The practical examples of the language tasks above, which combine an ethical, individual as well as a critical perspective with vocational concerns is not meant to be a simple marrying of liberalist and instrumentalist approaches. The accentuation of cosmopolitan and ethical concerns which may have found its origin in the liberal humanistic paradigm transcends that particular philosophical perspective, and can just as easily be taken on board by the poststructuralist critical perspective of discursive mapping.
The seeming incompatibility and tensions which underpin this study in the perceived philosophical conflicts in many of the concepts I have been advocating is perhaps not as much of a problem as is sometimes assumed. In this I am reminded of the term Romantic Conceptualism, an art scholarly term, described in 2006 by the Dutch critic Jan Verwoert to refer to conceptual art. The two terms are not as incompatible as they seem. Conceptual art, whether installation, video, or performance, is often associated with a cold intellectual approach to art and rigorous attention to the simplicity of form. However, many conceptual art pieces do in fact frequently draw attention to the actual processes of producing meaning, relying on memories and expression of emotion. The conceptual is thus being romanticized. In a similar way an intellectual engagement with text, language and writing can draw on the actual processes of meaning-making and include personal reflections, creativity, a concern for others, and relating one’s own every day communicative experiences to the wider cultural forces.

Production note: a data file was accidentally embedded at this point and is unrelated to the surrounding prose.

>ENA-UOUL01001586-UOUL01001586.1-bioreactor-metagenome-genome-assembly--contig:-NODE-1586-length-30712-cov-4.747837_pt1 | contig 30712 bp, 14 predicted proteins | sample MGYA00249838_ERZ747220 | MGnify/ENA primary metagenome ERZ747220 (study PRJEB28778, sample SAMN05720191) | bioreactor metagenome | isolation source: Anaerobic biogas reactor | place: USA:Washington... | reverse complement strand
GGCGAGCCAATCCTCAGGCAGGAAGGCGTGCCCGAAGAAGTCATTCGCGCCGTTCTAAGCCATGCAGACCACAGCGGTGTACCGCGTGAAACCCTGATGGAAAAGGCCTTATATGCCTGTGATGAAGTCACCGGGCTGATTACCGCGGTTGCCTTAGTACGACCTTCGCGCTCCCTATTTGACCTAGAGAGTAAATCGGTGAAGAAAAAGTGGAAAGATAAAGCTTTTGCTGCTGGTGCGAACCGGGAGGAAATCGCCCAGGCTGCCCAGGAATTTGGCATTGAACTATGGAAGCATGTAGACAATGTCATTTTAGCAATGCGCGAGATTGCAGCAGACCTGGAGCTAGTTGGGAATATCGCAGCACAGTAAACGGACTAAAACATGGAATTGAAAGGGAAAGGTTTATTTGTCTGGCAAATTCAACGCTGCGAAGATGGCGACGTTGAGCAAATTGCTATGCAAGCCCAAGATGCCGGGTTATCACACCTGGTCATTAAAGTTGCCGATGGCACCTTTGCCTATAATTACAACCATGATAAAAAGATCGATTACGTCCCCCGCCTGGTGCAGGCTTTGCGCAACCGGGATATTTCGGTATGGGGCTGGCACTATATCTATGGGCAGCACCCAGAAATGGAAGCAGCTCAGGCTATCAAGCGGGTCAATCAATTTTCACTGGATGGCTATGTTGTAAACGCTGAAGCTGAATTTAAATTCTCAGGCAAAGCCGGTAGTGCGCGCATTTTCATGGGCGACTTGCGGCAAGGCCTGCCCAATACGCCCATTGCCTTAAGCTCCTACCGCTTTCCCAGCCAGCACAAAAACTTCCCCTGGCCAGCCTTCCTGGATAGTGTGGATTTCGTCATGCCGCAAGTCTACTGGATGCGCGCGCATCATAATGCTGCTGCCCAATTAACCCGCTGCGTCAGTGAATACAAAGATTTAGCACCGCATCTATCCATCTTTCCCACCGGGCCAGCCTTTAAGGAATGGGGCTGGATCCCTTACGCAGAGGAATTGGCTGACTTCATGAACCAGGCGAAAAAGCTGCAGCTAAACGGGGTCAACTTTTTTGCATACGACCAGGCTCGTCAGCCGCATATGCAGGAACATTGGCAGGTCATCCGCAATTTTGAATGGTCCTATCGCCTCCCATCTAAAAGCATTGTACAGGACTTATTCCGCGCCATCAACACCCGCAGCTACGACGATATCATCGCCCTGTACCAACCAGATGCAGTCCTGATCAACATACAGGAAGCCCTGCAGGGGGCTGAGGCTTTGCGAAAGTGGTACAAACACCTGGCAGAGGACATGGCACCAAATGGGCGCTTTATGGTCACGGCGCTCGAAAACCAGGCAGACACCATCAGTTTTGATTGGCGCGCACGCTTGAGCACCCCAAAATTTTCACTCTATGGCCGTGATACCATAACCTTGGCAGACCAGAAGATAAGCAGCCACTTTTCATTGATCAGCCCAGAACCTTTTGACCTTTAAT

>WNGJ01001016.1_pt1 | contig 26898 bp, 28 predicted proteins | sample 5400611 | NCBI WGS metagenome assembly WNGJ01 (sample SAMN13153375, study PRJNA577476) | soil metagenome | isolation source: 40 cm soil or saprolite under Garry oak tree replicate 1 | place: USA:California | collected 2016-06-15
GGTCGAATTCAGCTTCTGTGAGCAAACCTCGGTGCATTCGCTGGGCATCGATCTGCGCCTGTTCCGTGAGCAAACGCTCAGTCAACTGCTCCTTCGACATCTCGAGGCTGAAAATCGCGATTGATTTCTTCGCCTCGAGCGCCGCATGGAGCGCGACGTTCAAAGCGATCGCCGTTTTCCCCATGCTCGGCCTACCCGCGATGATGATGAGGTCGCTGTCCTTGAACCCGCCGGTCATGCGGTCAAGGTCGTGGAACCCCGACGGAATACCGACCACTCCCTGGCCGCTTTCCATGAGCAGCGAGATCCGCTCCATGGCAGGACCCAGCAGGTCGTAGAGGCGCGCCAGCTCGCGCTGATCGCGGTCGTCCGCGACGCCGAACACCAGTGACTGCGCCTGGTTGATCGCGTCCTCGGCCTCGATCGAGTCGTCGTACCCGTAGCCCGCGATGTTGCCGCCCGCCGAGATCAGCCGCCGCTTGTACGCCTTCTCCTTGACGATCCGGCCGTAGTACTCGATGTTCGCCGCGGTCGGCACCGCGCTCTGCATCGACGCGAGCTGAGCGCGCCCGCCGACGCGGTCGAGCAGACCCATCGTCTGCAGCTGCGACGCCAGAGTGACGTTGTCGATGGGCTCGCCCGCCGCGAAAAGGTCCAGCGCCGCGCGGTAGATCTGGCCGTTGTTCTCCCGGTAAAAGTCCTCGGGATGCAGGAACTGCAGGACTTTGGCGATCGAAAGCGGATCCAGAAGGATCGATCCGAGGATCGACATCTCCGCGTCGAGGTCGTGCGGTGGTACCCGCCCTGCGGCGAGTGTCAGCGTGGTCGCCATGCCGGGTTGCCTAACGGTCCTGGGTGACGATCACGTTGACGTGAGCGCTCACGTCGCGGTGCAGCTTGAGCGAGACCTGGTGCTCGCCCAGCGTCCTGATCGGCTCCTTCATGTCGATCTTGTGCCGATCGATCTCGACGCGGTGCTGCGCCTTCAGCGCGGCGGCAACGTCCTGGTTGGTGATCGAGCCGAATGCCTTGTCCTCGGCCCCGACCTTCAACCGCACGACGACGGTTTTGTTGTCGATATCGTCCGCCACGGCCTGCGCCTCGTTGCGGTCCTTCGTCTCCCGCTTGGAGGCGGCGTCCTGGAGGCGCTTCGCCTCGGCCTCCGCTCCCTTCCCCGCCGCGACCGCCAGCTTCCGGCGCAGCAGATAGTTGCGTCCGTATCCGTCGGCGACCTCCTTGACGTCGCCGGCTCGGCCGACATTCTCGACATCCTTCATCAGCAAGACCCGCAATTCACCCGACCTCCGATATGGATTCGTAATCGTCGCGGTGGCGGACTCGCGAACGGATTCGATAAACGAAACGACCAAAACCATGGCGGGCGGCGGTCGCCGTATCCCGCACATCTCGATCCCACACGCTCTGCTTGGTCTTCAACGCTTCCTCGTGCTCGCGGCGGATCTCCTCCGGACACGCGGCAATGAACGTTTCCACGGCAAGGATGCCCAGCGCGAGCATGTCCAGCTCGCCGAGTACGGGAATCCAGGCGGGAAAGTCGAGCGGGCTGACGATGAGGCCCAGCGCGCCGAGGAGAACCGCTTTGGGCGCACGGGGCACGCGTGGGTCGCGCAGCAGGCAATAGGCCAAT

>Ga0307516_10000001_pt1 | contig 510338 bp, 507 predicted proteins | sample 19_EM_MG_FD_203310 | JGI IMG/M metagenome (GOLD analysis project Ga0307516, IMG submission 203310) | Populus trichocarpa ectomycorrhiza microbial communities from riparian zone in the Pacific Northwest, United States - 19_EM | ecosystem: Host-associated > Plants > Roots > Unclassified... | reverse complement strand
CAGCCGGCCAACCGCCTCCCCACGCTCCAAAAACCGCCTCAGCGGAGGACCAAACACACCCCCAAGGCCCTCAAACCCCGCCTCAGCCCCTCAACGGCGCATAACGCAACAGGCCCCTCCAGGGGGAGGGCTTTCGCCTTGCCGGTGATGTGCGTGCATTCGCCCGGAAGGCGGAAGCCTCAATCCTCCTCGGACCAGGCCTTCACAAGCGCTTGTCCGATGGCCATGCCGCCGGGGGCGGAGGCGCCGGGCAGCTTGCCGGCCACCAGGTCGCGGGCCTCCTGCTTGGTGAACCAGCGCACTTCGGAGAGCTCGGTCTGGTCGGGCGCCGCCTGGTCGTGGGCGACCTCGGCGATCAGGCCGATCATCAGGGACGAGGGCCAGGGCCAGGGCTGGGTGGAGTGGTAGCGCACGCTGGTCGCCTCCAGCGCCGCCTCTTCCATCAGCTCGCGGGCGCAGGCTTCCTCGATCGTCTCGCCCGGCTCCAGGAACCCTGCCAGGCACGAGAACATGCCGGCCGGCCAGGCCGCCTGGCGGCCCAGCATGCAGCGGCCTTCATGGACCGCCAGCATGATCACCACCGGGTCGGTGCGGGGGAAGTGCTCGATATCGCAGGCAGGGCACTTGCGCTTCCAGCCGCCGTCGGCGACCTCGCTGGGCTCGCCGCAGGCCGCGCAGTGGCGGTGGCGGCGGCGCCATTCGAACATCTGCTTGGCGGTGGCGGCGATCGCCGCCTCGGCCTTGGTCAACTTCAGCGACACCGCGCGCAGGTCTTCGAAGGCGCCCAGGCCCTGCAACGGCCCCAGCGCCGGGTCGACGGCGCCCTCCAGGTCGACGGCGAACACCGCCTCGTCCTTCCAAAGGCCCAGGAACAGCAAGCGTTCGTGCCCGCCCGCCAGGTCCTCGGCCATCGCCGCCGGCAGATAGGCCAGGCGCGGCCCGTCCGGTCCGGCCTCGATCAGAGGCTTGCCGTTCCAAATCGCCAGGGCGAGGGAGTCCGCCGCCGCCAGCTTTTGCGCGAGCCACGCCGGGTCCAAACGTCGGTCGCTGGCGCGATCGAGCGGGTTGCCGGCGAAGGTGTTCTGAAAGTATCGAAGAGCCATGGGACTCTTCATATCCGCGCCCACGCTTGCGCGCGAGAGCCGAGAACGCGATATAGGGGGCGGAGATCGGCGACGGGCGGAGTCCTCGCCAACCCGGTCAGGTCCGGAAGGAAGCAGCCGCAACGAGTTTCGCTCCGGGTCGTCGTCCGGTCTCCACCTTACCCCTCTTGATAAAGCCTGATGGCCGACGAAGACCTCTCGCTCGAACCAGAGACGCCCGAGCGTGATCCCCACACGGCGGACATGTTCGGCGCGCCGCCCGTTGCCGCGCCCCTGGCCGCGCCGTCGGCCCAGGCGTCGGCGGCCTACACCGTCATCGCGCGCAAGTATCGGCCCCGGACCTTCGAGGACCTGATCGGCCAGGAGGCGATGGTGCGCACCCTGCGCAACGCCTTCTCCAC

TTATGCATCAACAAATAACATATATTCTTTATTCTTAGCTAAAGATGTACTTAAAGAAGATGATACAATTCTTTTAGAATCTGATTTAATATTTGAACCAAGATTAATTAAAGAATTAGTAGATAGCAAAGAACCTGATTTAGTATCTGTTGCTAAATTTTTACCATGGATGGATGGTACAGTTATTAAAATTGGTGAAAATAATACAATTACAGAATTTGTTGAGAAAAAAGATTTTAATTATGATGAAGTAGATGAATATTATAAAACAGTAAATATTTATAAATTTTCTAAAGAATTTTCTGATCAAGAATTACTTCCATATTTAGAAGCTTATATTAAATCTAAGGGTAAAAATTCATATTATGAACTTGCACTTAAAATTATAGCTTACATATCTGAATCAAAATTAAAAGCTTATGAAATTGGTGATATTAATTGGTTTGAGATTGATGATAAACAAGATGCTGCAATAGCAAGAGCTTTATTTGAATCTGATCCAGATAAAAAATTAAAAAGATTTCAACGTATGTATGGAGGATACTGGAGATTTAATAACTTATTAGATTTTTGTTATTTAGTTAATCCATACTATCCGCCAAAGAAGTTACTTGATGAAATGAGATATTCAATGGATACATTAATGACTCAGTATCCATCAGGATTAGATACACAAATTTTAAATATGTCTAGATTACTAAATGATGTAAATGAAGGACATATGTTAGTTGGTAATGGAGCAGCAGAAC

We are at the turning point of another shift in language teaching. One which affords a greater role for personal stories and self-exploration. The call for romanticism as a new paradigm has been mooted by Ros i Solé and Fenoulhet (2013) who propose a ‘Romantic turn’ in language learning, emphasizing an engagement with learners’ subjectivities, emotions and an acknowledgment of the discomfort of interculturality.
In the seeming incompatibility of the personal and the critical, I am reminded of the traditional Sufi image which Elif Shafak (2011) conjures up of the upside-down tree, extending its roots in the air. Its life force, its cultural environment, is provided by the arc of the vast blue sky full of the promise of possibilities. In a similar way, our students feed on this vastness to create their own stories as they go about their journey: critical, accepting, adopting, adapting, making choices, and creating their own stories of belongings.